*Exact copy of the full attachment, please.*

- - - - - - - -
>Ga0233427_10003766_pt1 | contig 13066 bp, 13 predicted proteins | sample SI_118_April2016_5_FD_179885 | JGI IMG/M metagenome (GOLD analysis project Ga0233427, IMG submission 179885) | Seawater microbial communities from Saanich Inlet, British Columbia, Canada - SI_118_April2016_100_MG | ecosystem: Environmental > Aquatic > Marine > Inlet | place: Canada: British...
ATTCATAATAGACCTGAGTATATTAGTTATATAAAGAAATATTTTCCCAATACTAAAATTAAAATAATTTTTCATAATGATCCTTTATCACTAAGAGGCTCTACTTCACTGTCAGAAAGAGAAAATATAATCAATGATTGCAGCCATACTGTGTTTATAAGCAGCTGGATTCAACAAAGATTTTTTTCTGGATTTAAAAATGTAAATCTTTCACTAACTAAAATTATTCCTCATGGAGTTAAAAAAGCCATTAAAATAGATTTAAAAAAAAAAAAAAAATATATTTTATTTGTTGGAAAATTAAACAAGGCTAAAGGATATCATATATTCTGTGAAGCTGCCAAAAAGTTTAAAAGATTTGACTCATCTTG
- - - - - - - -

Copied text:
>Ga0233427_10003766_pt1 | contig 13066 bp, 13 predicted proteins | sample SI_118_April2016_5_FD_179885 | JGI IMG/M metagenome (GOLD analysis project Ga0233427, IMG submission 179885) | Seawater microbial communities from Saanich Inlet, British Columbia, Canada - SI_118_April2016_100_MG | ecosystem: Environmental > Aquatic > Marine > Inlet | place: Canada: British...
ATTCATAATAGACCTGAGTATATTAGTTATATAAAGAAATATTTTCCCAATACTAAAATTAAAATAATTTTTCATAATGATCCTTTATCACTAAGAGGCTCTACTTCACTGTCAGAAAGAGAAAATATAATCAATGATTGCAGCCATACTGTGTTTATAAGCAGCTGGATTCAACAAAGATTTTTTTCTGGATTTAAAAATGTAAATCTTTCACTAACTAAAATTATTCCTCATGGAGTTAAAAAAGCCATTAAAATAGATTTAAAAAAAAAAAAAAAATATATTTTATTTGTTGGAAAATTAAACAAGGCTAAAGGATATCATATATTCTGTGAAGCTGCCAAAAAGTTTAAAAGATTTGACTCATCTTG